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Giuseppe Reimondo, Soraya Puglisi, Barbara Zaggia, Vittoria Basile, Laura Saba, Paola Perotti, Silvia De Francia, Marco Volante, Maria Chiara Zatelli, Salvatore Cannavò and Massimo Terzolo


Mitotane, a drug used to treat adrenocortical cancer (ACC), inhibits multiple enzymatic steps of adrenocortical steroid biosynthesis, potentially causing adrenal insufficiency. Recent studies in vitro have also documented a direct inhibitory effect of mitotane at the pituitary level. The present study was aimed to assess the hypothalamic–pituitary–adrenal axis in patients with ACC receiving mitotane.

Design and methods

We prospectively enrolled 16 patients on adjuvant treatment with mitotane after radical surgical resection of ACC, who underwent standard hormone evaluation and h-CRH stimulation. A group of 10 patients with primary adrenal insufficiency (PAI) served as controls for the CRH test.


We demonstrated a close correlation between cortisol-binding globulin (CBG) and plasma mitotane levels, and a non-significant trend between mitotane dose and either serum or salivary cortisol in ACC patients. We did not find any correlation between the dose of cortisone acetate and either ACTH or cortisol levels. ACTH levels were significantly higher in patients with PAI than that in patients with ACC, both in baseline conditions (88.99 (11.04–275.00) vs 24.53 (6.16–121.88) pmol/L, P = 0.031) and following CRH (158.40 (34.32–275.00) vs 67.43 (8.8–179.52) pmol/L P = 0.016).


The observation of lower ACTH levels in patients with ACC than that in patients with PAI, both in basal conditions and after CRH stimulation, suggests that mitotane may play an inhibitory effect on ACTH secretion at the pituitary levels. In conclusion, the present study shows that mitotane affects the HPA axis at multiple levels and no single biomarker may be used for the assessment of adrenal insufficiency.

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Deborah Cosentini, Giuseppe Badalamenti, Salvatore Grisanti, Vittoria Basile, Ida Rapa, Sara Cerri, Andrea Spallanzani, Paola Perotti, Emanuela Musso, Marta Laganà, Vittorio D Ferrari, Gabriele Luppi, Alberto Dalla Volta, Lorena Incorvaia, Sandra Sigala, Antonio Russo, Marco Volante, Massimo Terzolo and Alfredo Berruti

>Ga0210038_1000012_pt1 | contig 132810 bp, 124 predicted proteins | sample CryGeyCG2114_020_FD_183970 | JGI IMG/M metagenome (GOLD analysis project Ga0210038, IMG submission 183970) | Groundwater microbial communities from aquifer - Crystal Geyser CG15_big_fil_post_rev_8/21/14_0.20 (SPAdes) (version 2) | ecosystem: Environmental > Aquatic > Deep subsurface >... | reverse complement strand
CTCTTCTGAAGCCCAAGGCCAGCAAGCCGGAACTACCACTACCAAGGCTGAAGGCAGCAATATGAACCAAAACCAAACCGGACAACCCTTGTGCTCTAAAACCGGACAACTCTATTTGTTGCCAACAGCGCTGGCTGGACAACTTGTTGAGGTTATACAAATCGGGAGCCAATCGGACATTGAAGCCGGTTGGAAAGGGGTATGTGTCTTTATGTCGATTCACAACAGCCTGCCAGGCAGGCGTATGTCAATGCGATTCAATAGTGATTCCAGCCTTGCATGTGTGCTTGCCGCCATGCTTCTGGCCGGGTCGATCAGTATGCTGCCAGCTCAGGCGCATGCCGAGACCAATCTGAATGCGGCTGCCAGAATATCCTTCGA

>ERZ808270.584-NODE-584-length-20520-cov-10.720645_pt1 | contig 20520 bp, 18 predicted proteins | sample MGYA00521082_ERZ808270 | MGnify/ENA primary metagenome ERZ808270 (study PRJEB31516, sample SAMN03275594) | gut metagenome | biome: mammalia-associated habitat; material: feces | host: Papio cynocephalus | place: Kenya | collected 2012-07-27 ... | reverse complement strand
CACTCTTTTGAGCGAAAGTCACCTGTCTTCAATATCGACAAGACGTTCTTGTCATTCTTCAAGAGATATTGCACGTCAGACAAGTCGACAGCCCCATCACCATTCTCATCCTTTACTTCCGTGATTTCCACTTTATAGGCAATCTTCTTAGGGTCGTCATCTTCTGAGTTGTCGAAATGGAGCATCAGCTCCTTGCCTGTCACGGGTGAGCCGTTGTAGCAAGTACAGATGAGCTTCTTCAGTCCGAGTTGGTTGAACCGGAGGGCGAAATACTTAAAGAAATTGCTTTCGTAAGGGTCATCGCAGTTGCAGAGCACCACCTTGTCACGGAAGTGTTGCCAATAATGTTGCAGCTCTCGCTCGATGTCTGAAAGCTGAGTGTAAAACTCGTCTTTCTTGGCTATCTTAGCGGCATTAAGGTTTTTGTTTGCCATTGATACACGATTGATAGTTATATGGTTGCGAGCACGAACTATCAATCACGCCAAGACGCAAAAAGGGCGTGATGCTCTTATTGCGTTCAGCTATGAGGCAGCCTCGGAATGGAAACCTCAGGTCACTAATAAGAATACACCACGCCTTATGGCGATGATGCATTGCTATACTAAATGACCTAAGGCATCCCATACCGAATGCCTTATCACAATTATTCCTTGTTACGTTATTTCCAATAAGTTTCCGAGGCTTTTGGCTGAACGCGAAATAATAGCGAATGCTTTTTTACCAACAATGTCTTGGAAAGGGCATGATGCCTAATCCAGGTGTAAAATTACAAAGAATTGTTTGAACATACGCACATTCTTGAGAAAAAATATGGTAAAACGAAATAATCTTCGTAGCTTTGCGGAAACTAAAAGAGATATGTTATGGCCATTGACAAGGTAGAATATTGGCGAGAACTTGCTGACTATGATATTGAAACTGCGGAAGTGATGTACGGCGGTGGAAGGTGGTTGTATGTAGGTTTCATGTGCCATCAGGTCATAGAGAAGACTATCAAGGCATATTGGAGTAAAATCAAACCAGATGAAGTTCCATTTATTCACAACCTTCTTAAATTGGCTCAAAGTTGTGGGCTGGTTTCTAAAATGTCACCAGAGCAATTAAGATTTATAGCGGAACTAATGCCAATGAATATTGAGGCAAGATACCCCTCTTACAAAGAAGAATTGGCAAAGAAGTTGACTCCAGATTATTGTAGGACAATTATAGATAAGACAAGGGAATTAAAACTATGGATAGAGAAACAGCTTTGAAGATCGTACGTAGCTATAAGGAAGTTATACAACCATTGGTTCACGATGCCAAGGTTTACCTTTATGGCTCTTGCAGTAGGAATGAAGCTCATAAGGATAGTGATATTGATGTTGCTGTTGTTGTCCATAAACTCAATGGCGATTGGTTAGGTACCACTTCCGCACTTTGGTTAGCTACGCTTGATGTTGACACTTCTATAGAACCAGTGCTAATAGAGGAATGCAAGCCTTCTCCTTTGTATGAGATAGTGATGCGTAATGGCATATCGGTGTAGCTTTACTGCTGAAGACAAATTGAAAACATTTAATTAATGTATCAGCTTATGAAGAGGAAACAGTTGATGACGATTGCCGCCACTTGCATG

Temozolomide has shown a significant anti-proliferative activity on adrenocortical cancer (ACC) cells in vitro.


On the basis of these results the drug was prescribed as second/third line in advanced metastatic ACC patients in four referral centers in Italy.


We retrospectively collected anagraphic, clinical and pathological data of patients with advanced ACC with disease progression to standard chemotherapy plus mitotane who were treated with temozolomide at the dose of 200 mg/m2/die given for 5 consecutive days every 28 days. The primary endpoint was the disease control rate, defined as objective response or disease stabilization after 3 months. Secondary endpoints were overall survival (OS), progression-free survival (PFS) and drug safety.


Twenty-eight patients have been included in the study. Ten patients (35.8%, 95% CI: 17.8–53.8) obtained a disease control from temozolomide treatment. In particular, 1 patient had a complete response, 5 patients a partial response and 4 patients stable disease. Median PFS was 3.5 months and median OS was 7.2 months. Disease response was more frequently observed in patients with methylation of O6-methylguanine-DNA methyltransferase (MGMT) gene. Temozolomide therapy was well tolerated and most toxicities were limited to grade G1–2 according to WHO criteria.


Temozolomide was found active in the management of advanced ACC patients. The disease control rate obtained, however, was short-lived and the prognosis of treated patients was poor.